California home building officials believe they have a 50-50 chance of getting the state to extend a $10,000 state tax credit program for new home buyers that they believe is largely responsible for a pick up in sales in April and May.
Bob Rivinius, president of the California Building Industry Association, said at PCBC that the association originally intended to push for new budget authority, which would have been a tough sell because the state is running a $23 billion deficit. Instead, the association is supporting efforts that would allow more people to qualify for the credit.
Beginning on March 1, people buying a new home for a primary residence could get a tax credit of the lesser of $10,000 or 5% of the purchase price spread over three years. The state had received 9,150 applications through June 10 that would claim $88.3 million of the credit.
But the California Franchise Tax Board estimates that Californians on average won’t be able to use the full $3,330 per year (or $10,000 total). It estimates that instead the average home buyer will only receive $1,130 per year, or $3,400 over three years. That means the program will only cost the government $35 million, not $100 million. CBIA hopes to convince state officials to use the entire $100 million allocation.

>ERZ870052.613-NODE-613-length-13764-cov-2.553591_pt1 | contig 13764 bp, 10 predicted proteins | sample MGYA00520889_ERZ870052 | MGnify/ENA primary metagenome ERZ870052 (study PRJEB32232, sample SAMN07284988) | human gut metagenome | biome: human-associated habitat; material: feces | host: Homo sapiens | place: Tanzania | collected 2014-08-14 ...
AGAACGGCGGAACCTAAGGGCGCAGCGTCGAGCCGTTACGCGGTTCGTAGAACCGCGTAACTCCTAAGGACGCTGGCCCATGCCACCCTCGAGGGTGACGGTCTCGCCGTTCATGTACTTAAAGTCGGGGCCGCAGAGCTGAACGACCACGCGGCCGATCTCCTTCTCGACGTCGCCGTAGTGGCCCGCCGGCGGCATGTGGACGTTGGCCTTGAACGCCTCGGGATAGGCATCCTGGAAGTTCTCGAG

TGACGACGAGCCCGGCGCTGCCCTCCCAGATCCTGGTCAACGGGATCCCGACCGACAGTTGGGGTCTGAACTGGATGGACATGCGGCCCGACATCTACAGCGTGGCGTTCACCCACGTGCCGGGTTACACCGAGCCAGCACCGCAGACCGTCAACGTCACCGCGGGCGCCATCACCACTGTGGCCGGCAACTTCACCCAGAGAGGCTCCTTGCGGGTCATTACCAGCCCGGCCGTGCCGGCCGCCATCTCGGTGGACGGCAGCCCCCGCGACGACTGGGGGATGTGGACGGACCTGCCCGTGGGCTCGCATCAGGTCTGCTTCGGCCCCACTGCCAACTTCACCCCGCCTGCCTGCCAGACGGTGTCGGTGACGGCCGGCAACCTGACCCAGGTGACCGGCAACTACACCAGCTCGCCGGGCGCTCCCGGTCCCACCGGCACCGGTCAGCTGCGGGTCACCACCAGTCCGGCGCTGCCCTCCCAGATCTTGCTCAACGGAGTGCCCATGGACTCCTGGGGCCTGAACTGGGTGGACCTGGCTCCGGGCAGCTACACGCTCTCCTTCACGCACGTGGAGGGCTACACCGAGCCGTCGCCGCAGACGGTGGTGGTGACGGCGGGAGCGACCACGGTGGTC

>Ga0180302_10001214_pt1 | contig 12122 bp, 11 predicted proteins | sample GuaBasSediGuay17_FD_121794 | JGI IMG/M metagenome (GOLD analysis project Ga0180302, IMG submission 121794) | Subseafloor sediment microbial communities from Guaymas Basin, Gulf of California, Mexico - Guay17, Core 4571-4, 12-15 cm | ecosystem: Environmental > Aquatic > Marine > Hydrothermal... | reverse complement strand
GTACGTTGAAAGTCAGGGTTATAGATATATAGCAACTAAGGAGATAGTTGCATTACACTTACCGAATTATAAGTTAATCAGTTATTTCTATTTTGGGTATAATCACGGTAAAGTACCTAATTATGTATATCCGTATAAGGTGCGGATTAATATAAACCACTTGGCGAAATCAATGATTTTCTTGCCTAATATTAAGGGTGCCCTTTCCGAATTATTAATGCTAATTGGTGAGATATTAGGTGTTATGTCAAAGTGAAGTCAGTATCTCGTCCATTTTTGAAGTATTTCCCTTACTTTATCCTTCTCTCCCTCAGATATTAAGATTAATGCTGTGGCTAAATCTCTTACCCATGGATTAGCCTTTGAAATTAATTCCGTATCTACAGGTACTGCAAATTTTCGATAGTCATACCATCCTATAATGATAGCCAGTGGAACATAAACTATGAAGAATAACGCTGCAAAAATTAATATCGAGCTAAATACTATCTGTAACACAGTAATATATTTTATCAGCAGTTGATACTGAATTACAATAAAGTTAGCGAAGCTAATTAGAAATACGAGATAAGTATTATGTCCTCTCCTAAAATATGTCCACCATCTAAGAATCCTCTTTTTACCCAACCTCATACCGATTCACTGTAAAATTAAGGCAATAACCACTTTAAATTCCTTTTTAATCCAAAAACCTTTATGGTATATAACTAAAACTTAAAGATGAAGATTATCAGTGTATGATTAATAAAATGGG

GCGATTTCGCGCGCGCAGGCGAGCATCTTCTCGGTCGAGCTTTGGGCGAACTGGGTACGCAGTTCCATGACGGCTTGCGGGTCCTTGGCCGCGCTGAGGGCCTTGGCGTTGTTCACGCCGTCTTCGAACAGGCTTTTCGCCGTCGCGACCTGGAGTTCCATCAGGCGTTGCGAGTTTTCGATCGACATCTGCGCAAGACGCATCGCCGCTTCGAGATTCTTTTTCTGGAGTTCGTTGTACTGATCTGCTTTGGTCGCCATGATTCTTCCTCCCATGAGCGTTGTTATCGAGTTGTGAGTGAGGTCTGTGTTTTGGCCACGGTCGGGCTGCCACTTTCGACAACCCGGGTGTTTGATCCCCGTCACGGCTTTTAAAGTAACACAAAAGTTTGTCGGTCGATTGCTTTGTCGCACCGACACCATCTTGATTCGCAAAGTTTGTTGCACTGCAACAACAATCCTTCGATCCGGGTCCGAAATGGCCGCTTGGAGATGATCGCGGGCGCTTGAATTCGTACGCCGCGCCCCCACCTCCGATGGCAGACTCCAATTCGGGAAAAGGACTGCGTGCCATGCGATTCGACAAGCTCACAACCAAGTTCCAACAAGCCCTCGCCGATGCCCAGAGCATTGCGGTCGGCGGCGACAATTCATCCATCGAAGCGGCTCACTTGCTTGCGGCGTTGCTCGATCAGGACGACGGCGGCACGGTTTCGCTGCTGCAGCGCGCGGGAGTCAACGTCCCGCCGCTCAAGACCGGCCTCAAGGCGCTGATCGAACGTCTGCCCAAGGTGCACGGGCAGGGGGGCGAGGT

“From the moment the tax credit took effect, we saw an increase in absorptions,” said Horace Hogan II, chairman of the association, adding that many builders worked off inventory and started production again. “We’re starting to see prices stabilize, and incentives are starting to level off.”
John Young, vice chair of the association, who builds homes in the Inland Empire of California, said the state credit helped convert many lookers into buyers. The federal tax credit led many prospects into model centers. “We’d ask them if they knew about the state tax credit. It was enough to tip the deal and get people to sign the contract,” he said.
The association is very concerned that if the tax credits aren’t extended some of the recent progress in Western markets may disappear this summer. The Commerce Department reported earlier this week that housing starts in May jumped 28.6% in the West, with much of the gain coming from California.
Rivinius said the credit actually increases revenue for the state. Each new home sold generates $16,000 in tax revenue for the state and another $3,000 for local government. Also, people who buy new homes wind up spending more money than average at home improvement and furniture stores.
“There’s no doubt in my mind that the biggest reason we’re seeing improvement in California is the combination of state and federal tax credits,” said Hogan.
There’s some concern, however, that builders may have oversold the benefits of the tax credit to buyers, many of whom will be receiving less than the full $10,000. Also, the program has been criticized in some quarters for merely clearing out unsold builder inventory, as opposed to stimulating new construction that would create jobs. Proponents note that inventory had to be cleared out before new homes could be built anyway.
Boyce Thompson is editorial director of BUILDER magazine.
Learn more about markets featured in this article: Los Angeles, CA.